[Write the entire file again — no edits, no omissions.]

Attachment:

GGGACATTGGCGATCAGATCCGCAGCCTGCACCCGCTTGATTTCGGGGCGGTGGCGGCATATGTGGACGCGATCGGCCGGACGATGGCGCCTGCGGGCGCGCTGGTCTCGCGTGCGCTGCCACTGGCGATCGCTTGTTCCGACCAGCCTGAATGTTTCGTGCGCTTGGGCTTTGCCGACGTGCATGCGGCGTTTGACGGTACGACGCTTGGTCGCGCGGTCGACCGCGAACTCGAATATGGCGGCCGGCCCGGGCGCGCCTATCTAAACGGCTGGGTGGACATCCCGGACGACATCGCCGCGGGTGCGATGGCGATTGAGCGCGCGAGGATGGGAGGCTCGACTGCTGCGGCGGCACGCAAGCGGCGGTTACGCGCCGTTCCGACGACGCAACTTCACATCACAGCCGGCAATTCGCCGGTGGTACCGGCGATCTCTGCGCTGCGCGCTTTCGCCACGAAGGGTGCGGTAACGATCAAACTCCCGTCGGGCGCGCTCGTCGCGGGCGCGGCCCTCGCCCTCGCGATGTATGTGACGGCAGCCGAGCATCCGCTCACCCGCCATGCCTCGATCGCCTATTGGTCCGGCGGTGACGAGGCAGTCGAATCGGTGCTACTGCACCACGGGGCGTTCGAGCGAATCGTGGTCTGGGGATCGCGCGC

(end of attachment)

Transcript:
GGGACATTGGCGATCAGATCCGCAGCCTGCACCCGCTTGATTTCGGGGCGGTGGCGGCATATGTGGACGCGATCGGCCGGACGATGGCGCCTGCGGGCGCGCTGGTCTCGCGTGCGCTGCCACTGGCGATCGCTTGTTCCGACCAGCCTGAATGTTTCGTGCGCTTGGGCTTTGCCGACGTGCATGCGGCGTTTGACGGTACGACGCTTGGTCGCGCGGTCGACCGCGAACTCGAATATGGCGGCCGGCCCGGGCGCGCCTATCTAAACGGCTGGGTGGACATCCCGGACGACATCGCCGCGGGTGCGATGGCGATTGAGCGCGCGAGGATGGGAGGCTCGACTGCTGCGGCGGCACGCAAGCGGCGGTTACGCGCCGTTCCGACGACGCAACTTCACATCACAGCCGGCAATTCGCCGGTGGTACCGGCGATCTCTGCGCTGCGCGCTTTCGCCACGAAGGGTGCGGTAACGATCAAACTCCCGTCGGGCGCGCTCGTCGCGGGCGCGGCCCTCGCCCTCGCGATGTATGTGACGGCAGCCGAGCATCCGCTCACCCGCCATGCCTCGATCGCCTATTGGTCCGGCGGTGACGAGGCAGTCGAATCGGTGCTACTGCACCACGGGGCGTTCGAGCGAATCGTGGTCTGGGGATCGCGCGC